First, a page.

The Australian economy is expanding at a slower pace with rising interest rates expected to inflict more damage in the months to come.
September quarter national accounts showed the economy grew by 0.6 per cent, which followed a higher 0.9 per cent lift in the June quarter.
In the 12 months to September, the economy swelled by 5.9 per cent from a low base in the third quarter of 2021 caused by lockdowns.
“The September quarter was the fourth consecutive quarter of economic growth, following a contraction in the September quarter 2021, which was impacted by the COVID-19 Delta outbreak,” Australian Bureau of Statistics head of national accounts Sean Crick said.
Experts were anticipating a 0.7 per cent lift over the quarter, with some economists expecting a slightly higher result.
The ABS said household spending drove growth in the September quarter, lifting 1.1 per cent for the quarter and contributing 0.6 percentage points to GDP.
But the amount households are squirrelling away continues to fall, with the household savings to income ratio sliding from 8.3 per cent to 6.9 per cent over the three months.
BIS Oxford Economics’ Sean Langcake said the savings rate was still a little higher than before the pandemic.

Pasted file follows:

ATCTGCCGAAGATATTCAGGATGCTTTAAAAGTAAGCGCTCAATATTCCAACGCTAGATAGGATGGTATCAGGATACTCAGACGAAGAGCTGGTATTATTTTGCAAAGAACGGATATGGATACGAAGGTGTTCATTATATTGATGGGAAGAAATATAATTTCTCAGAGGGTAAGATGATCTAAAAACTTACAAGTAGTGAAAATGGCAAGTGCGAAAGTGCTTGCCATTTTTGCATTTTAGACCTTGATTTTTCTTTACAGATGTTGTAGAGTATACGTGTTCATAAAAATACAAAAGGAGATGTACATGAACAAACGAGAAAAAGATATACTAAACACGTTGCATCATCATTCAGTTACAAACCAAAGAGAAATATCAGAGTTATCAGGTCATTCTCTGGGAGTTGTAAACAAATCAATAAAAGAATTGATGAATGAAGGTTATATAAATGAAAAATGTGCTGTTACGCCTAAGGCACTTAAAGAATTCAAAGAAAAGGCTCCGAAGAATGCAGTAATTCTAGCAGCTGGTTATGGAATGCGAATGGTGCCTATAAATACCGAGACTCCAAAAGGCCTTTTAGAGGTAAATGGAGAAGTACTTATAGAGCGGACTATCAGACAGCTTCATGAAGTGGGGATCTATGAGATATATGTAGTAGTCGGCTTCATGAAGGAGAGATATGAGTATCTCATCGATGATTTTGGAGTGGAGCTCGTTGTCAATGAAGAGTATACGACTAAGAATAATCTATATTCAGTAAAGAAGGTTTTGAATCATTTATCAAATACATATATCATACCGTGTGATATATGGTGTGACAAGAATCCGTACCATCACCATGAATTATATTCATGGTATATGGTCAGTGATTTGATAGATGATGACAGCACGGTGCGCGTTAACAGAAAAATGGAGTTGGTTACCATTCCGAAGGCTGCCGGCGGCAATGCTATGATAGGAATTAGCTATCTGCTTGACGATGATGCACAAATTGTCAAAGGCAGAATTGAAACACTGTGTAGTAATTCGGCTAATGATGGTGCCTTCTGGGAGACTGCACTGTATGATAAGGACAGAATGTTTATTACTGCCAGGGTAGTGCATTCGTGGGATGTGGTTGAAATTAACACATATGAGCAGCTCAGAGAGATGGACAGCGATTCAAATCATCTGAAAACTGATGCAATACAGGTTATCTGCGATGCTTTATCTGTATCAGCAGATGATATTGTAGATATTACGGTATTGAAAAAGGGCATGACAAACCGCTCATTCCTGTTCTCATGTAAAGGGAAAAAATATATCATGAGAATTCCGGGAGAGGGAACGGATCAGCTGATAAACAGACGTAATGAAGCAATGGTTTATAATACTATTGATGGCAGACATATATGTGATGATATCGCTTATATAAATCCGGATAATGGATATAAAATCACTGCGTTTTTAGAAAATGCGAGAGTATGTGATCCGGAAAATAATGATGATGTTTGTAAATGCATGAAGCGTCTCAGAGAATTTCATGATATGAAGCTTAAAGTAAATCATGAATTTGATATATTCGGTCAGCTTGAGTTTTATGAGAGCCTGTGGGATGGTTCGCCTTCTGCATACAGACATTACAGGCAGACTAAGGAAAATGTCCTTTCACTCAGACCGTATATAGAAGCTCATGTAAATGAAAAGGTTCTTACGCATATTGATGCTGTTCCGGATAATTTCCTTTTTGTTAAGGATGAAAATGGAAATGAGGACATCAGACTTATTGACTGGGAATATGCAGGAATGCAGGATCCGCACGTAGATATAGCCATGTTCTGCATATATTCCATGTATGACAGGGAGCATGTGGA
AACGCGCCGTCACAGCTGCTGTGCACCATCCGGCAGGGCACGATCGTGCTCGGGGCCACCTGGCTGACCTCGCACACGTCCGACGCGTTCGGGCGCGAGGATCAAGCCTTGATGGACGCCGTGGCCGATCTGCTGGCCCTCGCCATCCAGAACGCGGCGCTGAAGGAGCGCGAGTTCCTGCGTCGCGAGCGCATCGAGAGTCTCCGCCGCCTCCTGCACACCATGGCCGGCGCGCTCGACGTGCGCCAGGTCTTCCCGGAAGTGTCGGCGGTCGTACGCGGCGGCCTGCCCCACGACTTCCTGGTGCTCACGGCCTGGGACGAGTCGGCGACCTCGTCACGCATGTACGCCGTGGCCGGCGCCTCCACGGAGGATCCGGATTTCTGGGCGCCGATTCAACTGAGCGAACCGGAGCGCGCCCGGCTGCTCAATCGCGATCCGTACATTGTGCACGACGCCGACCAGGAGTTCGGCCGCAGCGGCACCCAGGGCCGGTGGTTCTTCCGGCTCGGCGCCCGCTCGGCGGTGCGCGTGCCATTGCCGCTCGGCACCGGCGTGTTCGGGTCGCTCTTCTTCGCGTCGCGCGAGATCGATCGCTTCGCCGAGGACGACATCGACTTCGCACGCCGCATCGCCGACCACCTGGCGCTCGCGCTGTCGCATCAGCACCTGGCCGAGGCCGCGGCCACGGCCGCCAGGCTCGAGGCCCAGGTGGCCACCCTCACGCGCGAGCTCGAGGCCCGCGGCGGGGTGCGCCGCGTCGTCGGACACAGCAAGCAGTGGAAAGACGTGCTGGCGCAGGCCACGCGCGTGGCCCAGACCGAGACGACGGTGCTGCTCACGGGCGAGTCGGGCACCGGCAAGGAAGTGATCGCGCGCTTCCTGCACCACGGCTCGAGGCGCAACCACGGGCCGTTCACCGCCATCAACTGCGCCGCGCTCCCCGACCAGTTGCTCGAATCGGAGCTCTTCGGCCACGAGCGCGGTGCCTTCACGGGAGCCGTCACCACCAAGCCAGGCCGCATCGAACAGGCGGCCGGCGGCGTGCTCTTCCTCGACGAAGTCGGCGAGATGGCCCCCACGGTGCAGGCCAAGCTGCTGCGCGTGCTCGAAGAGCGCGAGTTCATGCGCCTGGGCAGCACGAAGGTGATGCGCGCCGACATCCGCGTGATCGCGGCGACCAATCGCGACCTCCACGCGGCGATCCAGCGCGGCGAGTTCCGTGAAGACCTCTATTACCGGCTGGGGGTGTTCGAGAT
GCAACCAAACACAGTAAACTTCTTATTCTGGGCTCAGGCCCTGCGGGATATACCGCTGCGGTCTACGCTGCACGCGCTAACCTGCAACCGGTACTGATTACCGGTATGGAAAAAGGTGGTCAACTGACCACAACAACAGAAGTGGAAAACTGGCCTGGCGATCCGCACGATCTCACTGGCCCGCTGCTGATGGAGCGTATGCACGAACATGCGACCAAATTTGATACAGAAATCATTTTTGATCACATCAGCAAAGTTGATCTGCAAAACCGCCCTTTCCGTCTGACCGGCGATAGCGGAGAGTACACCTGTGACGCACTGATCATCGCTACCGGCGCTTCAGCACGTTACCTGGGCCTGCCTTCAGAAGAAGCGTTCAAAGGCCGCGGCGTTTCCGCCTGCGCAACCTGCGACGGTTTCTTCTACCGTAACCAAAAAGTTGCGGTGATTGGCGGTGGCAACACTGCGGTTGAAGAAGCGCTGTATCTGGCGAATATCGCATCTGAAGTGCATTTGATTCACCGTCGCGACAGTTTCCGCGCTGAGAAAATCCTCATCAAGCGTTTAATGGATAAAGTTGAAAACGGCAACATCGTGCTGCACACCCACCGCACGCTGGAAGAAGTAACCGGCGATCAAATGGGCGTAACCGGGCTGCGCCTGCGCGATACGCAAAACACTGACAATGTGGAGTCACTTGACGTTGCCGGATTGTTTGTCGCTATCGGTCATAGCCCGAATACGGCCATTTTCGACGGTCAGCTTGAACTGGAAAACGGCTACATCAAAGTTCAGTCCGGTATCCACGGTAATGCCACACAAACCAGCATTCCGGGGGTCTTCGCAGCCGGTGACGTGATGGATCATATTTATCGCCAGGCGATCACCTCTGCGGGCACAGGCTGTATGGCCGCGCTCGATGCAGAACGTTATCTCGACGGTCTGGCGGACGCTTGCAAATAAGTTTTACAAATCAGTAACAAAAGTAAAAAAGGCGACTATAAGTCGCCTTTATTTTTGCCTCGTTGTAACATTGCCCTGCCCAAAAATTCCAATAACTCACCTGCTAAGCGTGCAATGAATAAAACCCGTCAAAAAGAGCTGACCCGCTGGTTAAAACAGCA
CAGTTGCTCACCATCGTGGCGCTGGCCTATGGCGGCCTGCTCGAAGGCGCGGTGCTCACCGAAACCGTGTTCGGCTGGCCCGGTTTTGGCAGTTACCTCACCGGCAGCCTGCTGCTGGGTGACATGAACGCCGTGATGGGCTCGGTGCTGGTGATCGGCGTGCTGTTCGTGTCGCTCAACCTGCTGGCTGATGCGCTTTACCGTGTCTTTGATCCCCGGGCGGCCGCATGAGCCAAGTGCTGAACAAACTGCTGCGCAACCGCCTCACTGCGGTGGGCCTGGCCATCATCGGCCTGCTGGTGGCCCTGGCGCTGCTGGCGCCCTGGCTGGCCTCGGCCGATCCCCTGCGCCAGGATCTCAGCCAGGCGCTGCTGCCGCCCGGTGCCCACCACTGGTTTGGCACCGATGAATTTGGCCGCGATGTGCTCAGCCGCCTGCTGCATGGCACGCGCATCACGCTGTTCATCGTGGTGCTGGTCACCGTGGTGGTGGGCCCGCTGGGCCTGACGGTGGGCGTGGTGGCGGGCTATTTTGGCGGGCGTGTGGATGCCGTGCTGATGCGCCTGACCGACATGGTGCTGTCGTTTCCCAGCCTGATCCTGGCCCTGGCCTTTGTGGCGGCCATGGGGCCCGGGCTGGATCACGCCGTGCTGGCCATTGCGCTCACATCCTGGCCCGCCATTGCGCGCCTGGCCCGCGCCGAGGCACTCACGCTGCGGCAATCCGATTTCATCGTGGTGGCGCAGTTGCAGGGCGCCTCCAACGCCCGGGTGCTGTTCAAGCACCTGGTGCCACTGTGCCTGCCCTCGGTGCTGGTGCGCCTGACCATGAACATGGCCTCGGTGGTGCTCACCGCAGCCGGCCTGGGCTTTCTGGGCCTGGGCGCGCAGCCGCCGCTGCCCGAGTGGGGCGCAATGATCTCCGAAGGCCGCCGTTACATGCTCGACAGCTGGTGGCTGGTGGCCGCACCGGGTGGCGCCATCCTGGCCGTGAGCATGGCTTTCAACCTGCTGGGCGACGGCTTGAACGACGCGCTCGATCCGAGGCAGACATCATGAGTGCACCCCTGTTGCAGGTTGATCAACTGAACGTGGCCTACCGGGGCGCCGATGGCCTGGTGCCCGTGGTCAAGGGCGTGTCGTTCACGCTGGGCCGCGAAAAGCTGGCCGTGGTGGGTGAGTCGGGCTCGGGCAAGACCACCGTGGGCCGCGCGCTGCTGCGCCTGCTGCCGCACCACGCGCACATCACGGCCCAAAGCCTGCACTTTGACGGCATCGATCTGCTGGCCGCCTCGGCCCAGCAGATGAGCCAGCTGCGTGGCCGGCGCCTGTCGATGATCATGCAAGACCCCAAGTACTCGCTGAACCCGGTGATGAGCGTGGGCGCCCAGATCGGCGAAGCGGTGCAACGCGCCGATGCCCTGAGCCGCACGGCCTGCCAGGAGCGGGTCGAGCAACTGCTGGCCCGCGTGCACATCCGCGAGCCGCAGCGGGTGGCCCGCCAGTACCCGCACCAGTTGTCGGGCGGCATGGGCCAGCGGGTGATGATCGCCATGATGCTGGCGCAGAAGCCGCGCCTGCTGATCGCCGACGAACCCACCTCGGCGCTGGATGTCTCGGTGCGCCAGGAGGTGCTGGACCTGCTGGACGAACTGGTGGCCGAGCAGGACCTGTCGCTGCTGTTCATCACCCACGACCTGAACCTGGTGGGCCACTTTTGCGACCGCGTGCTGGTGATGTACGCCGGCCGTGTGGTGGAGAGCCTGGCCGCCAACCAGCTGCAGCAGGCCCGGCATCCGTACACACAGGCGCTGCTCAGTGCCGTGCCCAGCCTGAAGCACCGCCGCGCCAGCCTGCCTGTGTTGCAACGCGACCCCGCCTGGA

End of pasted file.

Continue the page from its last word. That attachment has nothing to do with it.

“But the scope for consumers to fund growth in consumption from savings is dwindling quickly,” he said.
Robust wage growth also showed up in the national accounts report, with compensation of employees increasing 3.2 per cent – the fastest growth since 2006.
The tight labour market is fuelling wage growth, with the unemployment rate hovering at 50-year lows.
The figures also revealed early signs of a recovery in the construction sector, with new and used dwelling construction lifting by 3.4 per cent.
Easing supply chain and labour shortages contributed to the rebound, with the pandemic-bolstered pipeline of work expected to keep the sector busy for a while yet.
Net exports detracted 0.2 percentage points from real GDP in the September quarter due to Australians travelling abroad in large numbers and bad weather disrupting commodity exports.
Treasurer Jim Chalmers said despite the strong headline growth figure, high energy prices, inflationary pressures and rising interest rates were already weighing on household budgets.
“We’ve also seen more rate hikes, floods continuing, and further evidence of the deteriorating global growth outlook which we expect to weigh on growth in coming quarters,” he said.
Dr Chalmers said there were signs of a weakening global economy in the ABS figures, with prices for iron ore, metallurgical coal and other mining commodities falling due to softening demand from China.
“At the same time, import prices increased, partly impacted by the depreciation of the Australian dollar,” he added.
National account figures follow the eighth consecutive rate hike in a row on Tuesday.
The RBA has been lifting interest rates since May in a bid to slow down inflation.
The big four banks have announced they are passing on the interest rate hike to mortgage holders in full.
For the average $750,000 loan, the 25 basis point lift will add $1251 to monthly repayments since May, according to RateCity data.
(Australian Associated Press)